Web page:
WASHINGTON ― Kaneisha Onley was thrilled to learn Friday that the government would reopen and she would be able to return to her job as a Smithsonian museum security guard.
But it was too late to save her car. She fell behind on payments and the 2012 Chevy Malibu had already been repossessed ― taken away from her driveway by a tow truck just hours before President Donald Trump agreed to reopen federal agencies he’d held hostage in a futile effort to win support for a wall on the U.S-Mexico border.
On Wednesday, when she first goes back to work, Onley will have to ask family members for help getting to the nearest subway station to her house in Olney, Maryland, which is about an hour outside of Washington.
“I don’t have any money to get to work,” Onley, 27, said in an interview. “I’ve asked so many family members for help but they still have their life as well.”
And unlike the 800,000 federal workers who will get five weeks’ worth of back pay now that the shutdown is over, Onley will get nothing. She works for a security contractor, not the government itself.
Congress routinely approves back pay for federal workers who missed wages during a shutdown, and the most recent funding lapse is no exception. But thousands of federal contract workers don’t get paid back, leaving many working in defense fields as well as those employed as food workers, janitors, security officers and computer software developers behind on their bills.
Democrats introduced legislation that would direct federal agencies to adjust the terms of contracts with private companies that had been suspended or interrupted by the shutdown. Agencies would pay the contractors for the cost of their lowest-paid employees’ missing wages, so long as it’s not more than what the employees regularly earned. Firms’ participation in the backpay scheme would be voluntary.
“It uses a mechanism that exists to reimburse contractors for expenses incurred under a shutdown … it just applies it to labor costs, which has never been done before. It’s a nice simple way of dealing with” the problem, Sen. Tina Smith (D-Minn.), who introduced the bill earlier this month, said on Tuesday.
Bills to repay federal employees are usually uncontroversial and bipartisan ― Congress has in the past voted to reimburse federal workers once shutdowns ended. The plan to repay contractors, however, has only Democratic supporters so far. Smith told HuffPost she hoped Republicans would support it “because it seems clear that if you support back pay for federal employees, these are the same people working side-by-side with federal employees and they should get the same kind of treatment.”
Trump signed legislation into law earlier this month guaranteeing back pay for federal employees who were forced off the job during the longest government shutdown in history, which sucked $3 billion out of the economy that will not be recovered, according to the Congressional Budget Office. That sum partly represents the unpaid wages of thousands of federal contractors.
White House Office of Management and Budget Director Mick Mulvaney told CBS’ “Face the Nation” on Sunday that the issue of back pay for contractors will “depend on the contract.” Trump’s chief economic adviser Larry Kudlow, meanwhile, said he wasn’t familiar with the issue.
“I think the defense-related ones will … I honestly don’t know,” Kudlow, who chairs the White House council of economic advisers, told reporters during a White House press briefing on Monday.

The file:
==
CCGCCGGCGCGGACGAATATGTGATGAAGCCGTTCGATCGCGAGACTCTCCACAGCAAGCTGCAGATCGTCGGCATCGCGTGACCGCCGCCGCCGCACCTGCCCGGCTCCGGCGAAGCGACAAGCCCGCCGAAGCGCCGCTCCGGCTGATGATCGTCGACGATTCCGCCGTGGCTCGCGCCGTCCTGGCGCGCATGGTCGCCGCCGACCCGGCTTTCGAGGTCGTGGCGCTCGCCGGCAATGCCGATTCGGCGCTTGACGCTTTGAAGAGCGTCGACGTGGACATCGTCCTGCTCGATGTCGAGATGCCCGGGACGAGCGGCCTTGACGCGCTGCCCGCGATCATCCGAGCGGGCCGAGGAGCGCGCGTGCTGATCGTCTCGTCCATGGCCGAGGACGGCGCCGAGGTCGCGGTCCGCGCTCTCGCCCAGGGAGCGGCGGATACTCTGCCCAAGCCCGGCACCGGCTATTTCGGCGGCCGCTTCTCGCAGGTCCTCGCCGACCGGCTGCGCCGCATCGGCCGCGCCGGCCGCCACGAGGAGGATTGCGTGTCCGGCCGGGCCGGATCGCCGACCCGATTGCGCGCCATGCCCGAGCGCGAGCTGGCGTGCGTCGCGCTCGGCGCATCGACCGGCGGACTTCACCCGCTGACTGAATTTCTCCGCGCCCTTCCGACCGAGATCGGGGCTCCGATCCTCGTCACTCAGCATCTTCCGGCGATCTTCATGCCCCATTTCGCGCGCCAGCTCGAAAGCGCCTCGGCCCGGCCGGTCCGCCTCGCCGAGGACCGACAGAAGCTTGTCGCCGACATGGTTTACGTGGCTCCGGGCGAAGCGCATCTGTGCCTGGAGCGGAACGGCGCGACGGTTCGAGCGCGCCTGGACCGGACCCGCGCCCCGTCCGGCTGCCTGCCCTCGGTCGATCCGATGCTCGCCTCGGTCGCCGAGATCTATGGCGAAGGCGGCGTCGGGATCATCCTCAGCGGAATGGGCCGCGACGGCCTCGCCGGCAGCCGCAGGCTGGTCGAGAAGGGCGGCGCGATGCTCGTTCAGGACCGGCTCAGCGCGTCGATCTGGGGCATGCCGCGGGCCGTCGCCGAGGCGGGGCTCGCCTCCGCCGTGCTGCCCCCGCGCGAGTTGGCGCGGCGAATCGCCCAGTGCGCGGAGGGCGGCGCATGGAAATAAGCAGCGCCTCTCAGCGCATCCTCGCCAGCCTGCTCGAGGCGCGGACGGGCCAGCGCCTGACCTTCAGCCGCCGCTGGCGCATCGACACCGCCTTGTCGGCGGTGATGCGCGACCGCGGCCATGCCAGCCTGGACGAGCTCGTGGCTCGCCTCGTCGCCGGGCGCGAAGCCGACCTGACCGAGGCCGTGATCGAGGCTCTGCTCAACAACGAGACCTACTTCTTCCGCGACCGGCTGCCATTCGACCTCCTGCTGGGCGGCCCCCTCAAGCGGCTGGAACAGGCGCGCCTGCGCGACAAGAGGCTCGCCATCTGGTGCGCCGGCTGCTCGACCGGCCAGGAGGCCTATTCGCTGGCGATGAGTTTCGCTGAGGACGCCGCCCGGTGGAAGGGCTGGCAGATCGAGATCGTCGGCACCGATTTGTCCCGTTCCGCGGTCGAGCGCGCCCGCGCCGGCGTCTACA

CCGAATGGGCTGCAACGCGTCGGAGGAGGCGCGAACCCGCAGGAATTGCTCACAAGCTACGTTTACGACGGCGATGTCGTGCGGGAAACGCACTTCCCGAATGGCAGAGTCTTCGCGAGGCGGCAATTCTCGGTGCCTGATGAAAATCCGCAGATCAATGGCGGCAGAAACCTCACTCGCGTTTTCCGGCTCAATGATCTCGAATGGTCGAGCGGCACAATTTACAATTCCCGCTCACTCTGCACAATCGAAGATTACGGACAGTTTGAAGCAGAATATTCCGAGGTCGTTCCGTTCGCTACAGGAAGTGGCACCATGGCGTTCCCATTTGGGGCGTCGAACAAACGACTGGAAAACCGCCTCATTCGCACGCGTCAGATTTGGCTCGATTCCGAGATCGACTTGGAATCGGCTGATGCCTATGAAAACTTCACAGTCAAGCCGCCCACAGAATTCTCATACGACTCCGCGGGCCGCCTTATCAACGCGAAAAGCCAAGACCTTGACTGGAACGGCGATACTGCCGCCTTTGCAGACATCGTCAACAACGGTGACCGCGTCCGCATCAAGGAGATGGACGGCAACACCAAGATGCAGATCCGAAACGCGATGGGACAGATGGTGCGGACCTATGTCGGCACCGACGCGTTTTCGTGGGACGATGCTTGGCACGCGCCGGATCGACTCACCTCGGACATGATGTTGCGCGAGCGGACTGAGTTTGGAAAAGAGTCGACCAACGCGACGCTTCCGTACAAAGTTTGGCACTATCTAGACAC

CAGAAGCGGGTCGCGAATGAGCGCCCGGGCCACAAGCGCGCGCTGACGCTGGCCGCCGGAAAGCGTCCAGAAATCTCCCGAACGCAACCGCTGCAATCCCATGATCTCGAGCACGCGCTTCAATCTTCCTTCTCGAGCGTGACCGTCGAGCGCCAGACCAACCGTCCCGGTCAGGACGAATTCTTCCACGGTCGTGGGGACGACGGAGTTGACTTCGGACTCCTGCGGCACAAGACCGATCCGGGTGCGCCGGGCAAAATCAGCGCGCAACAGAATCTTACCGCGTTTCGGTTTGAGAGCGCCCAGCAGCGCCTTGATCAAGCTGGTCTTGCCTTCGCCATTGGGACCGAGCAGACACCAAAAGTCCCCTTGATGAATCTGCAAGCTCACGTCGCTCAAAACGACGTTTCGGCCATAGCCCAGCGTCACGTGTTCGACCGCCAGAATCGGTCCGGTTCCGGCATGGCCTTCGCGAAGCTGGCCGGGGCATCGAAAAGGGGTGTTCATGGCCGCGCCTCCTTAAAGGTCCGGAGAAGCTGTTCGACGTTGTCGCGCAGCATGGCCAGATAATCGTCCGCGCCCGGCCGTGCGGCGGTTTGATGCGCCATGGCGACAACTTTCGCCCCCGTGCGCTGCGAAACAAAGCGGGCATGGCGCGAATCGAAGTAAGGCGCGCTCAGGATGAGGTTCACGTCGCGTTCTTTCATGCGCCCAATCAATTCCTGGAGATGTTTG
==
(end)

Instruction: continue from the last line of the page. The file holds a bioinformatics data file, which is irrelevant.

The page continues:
Proponents of the effort to reimburse federal contractors for lost wages hope to include the Smith measure in a broader agreement on border security currently being negotiated by a bipartisan conference committee that was formed after Trump agreed to reopen the government last week. Those discussions on continued government funding face a deadline of Feb. 15, however, and it’s not clear whether both sides will reach an accord in time given Trump’s insistence on funding to construct a wall on the U.S.-Mexico border that Democrats oppose.
Sen. Thom Tillis (R-N.C.) said not all contract workers should get repaid and it would depend on their assignment.
“I think you really have to do that on an agency-by-agency basis,” Tillis told HuffPost. “There’s probably some instances when you should.”
One problem for the bill is that it’s not clear how many contract employees missed pay because of the shutdown or how many would benefit from the legislation. Democrats said Tuesday they’re still trying to find out the total number of people who work for companies on federal contracts.
The federal government uses contractors instead of employing people directly to cut costs, Del. Eleanor Holmes Norton (D-D.C.) said.
“The federal government uses contractors ― that was work previously done by federal workers ― because they wanted to save money,” Norton said. But “we have no right to save money by depriving employees who were kept from going to work.”
The legislation would only apply to the subset of workers who make less than $50,000 annually, such as janitors who clean federal buildings and security guards like Onley.
Onley and several other non-government government workers came to the Capitol on Tuesday to stand with Smith and other sponsors of her legislation. The workers are members of a local chapter of the Service Employees International Union, which says it represents more than 600 janitors and security officers who were furloughed during the shutdown.
Onley said she had already fallen behind on car payments before the shutdown. She’d been unemployed for several weeks before she got her security guard job with Allied Universal in November. She has a 3-year-old daughter and managed the past five weeks with the help of friends and family, who gave her $20 here, $30 there.
She’s glad Democrats are pushing for back pay but aware that it might not work out.
“That’s the sad thing, it’s not a definite,” Onley said. “We’re here to fight for it. All we can do is pray.”